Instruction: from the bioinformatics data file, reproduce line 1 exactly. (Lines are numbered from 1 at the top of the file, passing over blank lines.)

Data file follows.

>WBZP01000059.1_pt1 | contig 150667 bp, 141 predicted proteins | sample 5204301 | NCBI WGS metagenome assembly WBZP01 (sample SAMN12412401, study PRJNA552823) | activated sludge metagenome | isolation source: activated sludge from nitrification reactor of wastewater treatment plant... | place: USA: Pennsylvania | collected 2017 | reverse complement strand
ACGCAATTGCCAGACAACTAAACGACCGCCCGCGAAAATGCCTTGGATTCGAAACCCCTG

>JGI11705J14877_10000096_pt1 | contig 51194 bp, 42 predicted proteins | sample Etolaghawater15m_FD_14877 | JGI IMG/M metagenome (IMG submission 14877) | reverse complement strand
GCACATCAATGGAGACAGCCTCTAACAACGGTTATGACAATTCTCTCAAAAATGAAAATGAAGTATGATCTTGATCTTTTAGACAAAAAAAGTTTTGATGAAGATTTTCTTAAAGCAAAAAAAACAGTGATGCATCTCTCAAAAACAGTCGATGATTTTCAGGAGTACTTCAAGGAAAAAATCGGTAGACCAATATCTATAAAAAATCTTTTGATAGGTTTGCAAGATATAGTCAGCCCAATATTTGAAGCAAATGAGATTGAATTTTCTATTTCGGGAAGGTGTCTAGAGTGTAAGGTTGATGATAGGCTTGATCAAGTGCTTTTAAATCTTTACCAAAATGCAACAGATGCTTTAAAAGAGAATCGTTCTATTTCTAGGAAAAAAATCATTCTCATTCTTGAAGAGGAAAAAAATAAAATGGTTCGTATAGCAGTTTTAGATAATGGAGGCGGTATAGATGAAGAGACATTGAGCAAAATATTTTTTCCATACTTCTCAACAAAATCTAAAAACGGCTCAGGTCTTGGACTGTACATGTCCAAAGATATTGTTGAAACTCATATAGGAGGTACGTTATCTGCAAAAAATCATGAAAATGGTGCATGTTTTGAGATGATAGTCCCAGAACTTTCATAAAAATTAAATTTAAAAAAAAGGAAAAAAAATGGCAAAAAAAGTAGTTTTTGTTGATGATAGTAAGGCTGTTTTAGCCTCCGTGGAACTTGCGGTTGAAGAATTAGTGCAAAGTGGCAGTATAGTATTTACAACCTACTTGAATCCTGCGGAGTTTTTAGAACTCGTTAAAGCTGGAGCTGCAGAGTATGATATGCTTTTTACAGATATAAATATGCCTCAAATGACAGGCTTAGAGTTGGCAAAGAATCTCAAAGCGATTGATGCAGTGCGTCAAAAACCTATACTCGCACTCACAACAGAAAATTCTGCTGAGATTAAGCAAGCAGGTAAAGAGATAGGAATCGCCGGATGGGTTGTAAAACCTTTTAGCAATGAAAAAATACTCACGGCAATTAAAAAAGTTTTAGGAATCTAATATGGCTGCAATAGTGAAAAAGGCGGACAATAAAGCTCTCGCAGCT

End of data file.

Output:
>WBZP01000059.1_pt1 | contig 150667 bp, 141 predicted proteins | sample 5204301 | NCBI WGS metagenome assembly WBZP01 (sample SAMN12412401, study PRJNA552823) | activated sludge metagenome | isolation source: activated sludge from nitrification reactor of wastewater treatment plant... | place: USA: Pennsylvania | collected 2017 | reverse complement strand